SALES: Ford Mustang Production Halted as Sales Slow

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Ford "Ole Yeller" Mustang bred from Shelby GT350®

Everyone loves the Ford Mustang, but sales indicate otherwise. The Mustang saw a 32 percent sales dip for the month of September as Chevrolet Camaro sales surged. That dip led to Ford suspending Mustang production at its Flat Rock Assembly Plane for a full week.

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The plant makes both Ford Mustangs and Lincoln Continentals and employs 3,702 people. It will sit idle until October 17, but don’t worry about those employees losing a paycheck for the next week. Their labor agreement sees that they’ll still be paid during the shutdown.

Despite that huge September sales decline, Ford has still moved a large number of Mustangs so far this year. The number currently sits at 87,258 units, which beats the Camaro year-to-date. That’s a big number that shows the Mustang is still getting plenty of love, but it’s still a 9.3 percent decline from the same period last year.

Camaro is celebrating its 50th anniversary with a strong September that edged out the Mustang for the first time in about two years. The Camaro sold 6,577 units in September versus 6,429 for the Mustang. It was close, but a win is a win.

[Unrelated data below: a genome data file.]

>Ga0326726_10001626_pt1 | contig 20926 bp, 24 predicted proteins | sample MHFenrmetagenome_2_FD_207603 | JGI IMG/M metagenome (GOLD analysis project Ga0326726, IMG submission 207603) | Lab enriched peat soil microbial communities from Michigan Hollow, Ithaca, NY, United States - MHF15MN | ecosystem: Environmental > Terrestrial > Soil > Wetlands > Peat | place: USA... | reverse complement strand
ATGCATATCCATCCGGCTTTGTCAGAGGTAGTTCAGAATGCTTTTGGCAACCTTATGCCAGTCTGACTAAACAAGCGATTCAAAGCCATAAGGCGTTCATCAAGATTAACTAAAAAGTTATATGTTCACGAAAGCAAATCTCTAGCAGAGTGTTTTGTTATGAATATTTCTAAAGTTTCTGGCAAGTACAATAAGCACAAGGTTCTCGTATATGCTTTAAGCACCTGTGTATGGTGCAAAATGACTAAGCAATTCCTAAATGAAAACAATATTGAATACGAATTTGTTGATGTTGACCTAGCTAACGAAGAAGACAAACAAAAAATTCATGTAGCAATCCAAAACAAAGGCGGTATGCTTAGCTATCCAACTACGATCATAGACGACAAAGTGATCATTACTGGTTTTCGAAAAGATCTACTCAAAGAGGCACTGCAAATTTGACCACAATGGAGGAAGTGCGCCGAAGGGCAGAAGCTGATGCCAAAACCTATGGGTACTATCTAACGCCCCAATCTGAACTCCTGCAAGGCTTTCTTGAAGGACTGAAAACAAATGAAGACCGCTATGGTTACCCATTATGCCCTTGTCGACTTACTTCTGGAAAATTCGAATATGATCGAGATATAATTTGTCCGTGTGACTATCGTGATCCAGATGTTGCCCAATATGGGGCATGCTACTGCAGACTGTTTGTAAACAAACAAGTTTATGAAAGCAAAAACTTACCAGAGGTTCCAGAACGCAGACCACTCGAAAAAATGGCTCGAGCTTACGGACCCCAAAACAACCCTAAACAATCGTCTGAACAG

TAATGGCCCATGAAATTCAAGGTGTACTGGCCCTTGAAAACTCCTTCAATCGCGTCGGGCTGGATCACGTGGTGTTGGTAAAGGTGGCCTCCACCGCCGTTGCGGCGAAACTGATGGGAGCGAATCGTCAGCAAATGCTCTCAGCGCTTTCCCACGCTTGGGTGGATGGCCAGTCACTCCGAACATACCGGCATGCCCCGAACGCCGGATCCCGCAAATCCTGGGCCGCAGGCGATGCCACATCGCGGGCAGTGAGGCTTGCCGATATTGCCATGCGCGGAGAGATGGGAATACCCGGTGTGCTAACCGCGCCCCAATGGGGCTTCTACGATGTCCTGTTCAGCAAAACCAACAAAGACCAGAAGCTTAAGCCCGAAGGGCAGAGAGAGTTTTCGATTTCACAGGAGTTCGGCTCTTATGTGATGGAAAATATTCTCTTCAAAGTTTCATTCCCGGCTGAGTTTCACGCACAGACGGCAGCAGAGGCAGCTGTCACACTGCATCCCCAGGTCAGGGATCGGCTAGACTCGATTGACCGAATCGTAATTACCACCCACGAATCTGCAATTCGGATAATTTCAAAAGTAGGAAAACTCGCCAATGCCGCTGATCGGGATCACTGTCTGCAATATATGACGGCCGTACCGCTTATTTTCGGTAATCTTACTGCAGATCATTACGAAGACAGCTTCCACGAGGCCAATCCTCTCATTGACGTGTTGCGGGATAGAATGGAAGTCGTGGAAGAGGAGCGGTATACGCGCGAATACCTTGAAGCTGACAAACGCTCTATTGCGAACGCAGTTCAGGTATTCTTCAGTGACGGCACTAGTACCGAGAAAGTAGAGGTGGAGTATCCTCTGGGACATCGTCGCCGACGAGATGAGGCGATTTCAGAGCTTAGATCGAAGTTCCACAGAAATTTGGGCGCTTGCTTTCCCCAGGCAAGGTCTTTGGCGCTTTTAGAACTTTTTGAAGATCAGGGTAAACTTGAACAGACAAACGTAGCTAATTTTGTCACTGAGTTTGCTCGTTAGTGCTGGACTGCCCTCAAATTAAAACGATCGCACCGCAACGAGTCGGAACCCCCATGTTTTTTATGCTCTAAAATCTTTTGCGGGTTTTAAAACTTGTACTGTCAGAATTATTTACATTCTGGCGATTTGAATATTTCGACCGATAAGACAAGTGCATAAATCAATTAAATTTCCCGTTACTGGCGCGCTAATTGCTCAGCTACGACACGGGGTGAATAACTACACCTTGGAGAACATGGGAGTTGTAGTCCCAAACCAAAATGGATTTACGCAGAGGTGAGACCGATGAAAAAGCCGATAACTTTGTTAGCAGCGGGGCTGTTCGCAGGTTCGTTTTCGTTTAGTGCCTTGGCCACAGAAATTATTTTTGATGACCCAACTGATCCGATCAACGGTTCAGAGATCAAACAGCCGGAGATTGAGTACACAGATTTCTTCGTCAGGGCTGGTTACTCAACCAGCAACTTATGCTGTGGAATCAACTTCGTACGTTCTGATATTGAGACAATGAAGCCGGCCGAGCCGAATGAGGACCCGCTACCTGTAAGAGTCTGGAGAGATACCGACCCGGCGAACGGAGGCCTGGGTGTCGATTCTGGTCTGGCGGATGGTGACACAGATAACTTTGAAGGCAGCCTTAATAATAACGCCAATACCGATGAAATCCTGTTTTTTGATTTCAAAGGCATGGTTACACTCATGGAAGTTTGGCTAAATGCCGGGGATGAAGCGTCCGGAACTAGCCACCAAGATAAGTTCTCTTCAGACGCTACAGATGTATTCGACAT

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The numbers are partly explained by a big difference in incentives. The average incentive on a Camaro last month tripled to $3,409 per car while the average Mustang was sold with only $2,602 in incentives. Anyone who was torn between the two cars had their deciscion made easier when it came down to the bottom line. This leaves Ford sitting on more inventory than it would like, so a week without production will help bring supply in line with current demand.

Ford had an 89-day supply of cars in September compared to a 71-day supply the prior month. Camaro, too, had an awful lot of cars on hand with a 139-day supply at the end of August. They managed to pare that down to 120 days, but that’s still more than is ideal.

The Mustang received a big redesign two years ago to mark its 50th anniversary. The redesign helped sales surge past Camaro to become the top-selling sports car in America. It’s Camaro’s turn to do the same, but the market has changed quite a bit since Mustang’s 50th.

That Camaro 50th-anniversary bump still doesn’t paint an entirely rosey picture for the car. Sales of 54,425 so far this year mark an 11 percent decrease compared to last year. The US auto market has been strong, but automakers aren’t posting the same huge increases and big sales numbers that they were a few months ago. Analysts think that last year’s record sales of 17.5 million units won’t be matched for 2016.